If school feeding programs could be expanded today to areas in need like the Middle East, we could save millions of child war victims. The food would not only provide nourishment, but also get the children off the streets and back in class. Right now, children are desperate for food. Let's provide some for them at the schools.
Working with host governments, extensive school feeding for displaced children could be implemented. This would give the families the incentive to send their child to class.
The World Food Programme, Catholic Relief Services and other charities can help distribute the meals, expanding their current feeding programs. Catholic Relief Services, for example, has a small program providing hot lunches to Syrian refugee children in Lebanon. In partnership with Good Shepherd Sisters they are making a difference for hundreds of children. Let's expand on this to reach thousands or even millions more children.
Livelihoods support to refugee families, such as those provided by Save the Children inside Syria, must also accompany the school feeding.
It is clear that funding must be increased for humanitarian aid to the refugees. The world has to do more to respond to the greatest humanitarian disaster since WWII.
But if we listen to history, we know how to help those in need. Instead of children going hungry and being forced onto the streets, we could feed them. We could establish a foundation of peace through food and education as was done with MacArthur's school feeding in Japan.
MacArthur, with the help of Hoover, certainly knew what to do when confronted with a child hunger crisis. The result was millions of well-fed children. Today, Japan is a donor to hunger relief efforts around the globe.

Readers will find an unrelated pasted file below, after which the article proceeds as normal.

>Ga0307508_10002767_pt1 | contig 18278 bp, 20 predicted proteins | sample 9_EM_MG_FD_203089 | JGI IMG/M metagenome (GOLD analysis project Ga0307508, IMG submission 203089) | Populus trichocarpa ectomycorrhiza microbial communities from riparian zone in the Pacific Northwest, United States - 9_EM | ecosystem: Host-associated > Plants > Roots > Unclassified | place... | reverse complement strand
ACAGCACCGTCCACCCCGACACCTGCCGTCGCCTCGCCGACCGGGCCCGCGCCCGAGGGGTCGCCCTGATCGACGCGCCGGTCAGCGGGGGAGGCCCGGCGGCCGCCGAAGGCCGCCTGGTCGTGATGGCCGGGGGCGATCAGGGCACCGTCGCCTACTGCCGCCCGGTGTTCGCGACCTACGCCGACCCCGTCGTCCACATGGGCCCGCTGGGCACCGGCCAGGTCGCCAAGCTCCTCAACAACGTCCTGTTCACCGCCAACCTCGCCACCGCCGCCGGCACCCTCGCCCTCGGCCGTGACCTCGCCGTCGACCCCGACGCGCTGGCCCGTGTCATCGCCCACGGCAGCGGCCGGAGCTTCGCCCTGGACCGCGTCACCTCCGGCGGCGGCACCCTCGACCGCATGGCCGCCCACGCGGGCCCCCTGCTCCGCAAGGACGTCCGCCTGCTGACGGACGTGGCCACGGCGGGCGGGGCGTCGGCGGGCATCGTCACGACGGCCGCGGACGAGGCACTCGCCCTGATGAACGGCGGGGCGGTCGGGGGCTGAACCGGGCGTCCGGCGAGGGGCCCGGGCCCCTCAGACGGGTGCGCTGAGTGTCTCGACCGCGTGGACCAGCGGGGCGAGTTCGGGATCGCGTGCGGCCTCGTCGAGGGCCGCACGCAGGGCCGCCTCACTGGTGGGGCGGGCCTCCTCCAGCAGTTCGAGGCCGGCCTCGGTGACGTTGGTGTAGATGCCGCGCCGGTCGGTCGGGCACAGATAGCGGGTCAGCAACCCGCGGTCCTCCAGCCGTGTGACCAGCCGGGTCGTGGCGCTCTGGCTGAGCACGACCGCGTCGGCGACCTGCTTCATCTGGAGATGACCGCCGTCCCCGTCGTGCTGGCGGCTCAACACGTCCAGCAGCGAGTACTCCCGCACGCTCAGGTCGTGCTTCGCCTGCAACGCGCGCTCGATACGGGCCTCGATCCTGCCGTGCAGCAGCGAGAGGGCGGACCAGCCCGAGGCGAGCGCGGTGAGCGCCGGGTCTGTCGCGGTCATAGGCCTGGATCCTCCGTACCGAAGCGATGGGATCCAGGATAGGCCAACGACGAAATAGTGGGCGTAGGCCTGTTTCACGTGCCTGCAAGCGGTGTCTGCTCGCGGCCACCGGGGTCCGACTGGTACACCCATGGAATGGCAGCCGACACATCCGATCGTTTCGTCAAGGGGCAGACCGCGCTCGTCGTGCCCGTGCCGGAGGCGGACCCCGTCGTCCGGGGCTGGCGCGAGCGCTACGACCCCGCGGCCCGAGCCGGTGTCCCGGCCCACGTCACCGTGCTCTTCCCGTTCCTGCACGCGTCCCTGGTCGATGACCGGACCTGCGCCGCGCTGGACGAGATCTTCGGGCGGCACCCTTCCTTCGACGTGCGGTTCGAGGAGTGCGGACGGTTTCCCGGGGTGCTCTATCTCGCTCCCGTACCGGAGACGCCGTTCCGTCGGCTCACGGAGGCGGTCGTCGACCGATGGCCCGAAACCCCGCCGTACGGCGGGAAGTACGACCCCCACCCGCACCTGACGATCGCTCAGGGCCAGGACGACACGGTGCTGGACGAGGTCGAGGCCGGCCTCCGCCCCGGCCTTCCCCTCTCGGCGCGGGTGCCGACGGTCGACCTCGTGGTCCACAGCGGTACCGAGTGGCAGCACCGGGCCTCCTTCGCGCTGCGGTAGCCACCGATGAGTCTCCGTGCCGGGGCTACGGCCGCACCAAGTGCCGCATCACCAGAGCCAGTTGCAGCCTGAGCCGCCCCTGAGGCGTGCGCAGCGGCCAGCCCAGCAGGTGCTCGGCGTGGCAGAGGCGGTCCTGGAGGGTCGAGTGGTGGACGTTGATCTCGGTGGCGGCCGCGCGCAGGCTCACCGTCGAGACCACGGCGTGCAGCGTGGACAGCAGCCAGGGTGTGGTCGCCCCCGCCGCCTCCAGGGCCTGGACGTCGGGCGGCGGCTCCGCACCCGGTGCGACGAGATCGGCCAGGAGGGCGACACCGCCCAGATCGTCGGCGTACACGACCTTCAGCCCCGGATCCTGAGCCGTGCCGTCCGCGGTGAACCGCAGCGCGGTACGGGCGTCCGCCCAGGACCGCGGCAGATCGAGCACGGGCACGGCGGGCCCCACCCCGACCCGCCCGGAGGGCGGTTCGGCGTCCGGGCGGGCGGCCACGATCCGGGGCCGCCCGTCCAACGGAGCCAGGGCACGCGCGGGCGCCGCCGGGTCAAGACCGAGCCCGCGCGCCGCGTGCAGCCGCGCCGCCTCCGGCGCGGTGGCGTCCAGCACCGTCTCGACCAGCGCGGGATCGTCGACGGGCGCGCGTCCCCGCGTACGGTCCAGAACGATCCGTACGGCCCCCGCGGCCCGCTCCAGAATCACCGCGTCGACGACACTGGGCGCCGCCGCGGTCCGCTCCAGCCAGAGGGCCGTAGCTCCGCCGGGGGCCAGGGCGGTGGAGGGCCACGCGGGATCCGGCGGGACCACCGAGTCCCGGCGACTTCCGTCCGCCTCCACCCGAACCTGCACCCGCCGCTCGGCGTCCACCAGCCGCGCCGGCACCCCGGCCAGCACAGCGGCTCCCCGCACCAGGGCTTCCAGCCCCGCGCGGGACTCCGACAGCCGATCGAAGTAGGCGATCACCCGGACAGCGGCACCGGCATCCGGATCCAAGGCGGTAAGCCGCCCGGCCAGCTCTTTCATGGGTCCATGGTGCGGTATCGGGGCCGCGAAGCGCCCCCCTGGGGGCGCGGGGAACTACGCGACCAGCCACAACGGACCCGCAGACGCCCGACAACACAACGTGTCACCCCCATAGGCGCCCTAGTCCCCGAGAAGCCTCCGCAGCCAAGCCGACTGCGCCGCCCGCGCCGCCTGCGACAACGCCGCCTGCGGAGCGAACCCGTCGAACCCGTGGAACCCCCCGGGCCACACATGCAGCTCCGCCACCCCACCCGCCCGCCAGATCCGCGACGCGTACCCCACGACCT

Hoover wrote of MacArthur's evolution a statesman, "When he marched down their streets with his victorious army, the Japanese people turned their faces and spat at the walls, but when he marched the troops down the streets at his departure, they were in tears."
comments powered by Disqus
- Archivist and bookseller plead guilty to pilfering $8M in rare texts from Carnegie Library
- The chief justice who presided over the first presidential impeachment trial thought it was political spectacle
- Hundreds of Britons Volunteered for a Diary-Keeping Project in 1937. They Left an Invaluable Record of World War II
- Fact check: After Pearl Harbor, Japanese didn't invade US because they feared armed citizens?
- How Political Divides Shape U.S. History Lessons
- AHA Encourages History Departments to Provide Full Library Access to Alumni and to Unaffiliated Historians in their Regions
- Clayborne Carson Interviewed by World Socialist Web Site on 1619 Project
- “A staggering tour de force – but an opportunity missed”: a historian’s review of the film 1917
- NY Journal of Books Reviews Wilmington's Lie: The Murderous Coup of 1898 and the Rise of White Supremacy
- AHA Enrollment Study Finds History Enrollments Hold Study as Department Efforts Intensify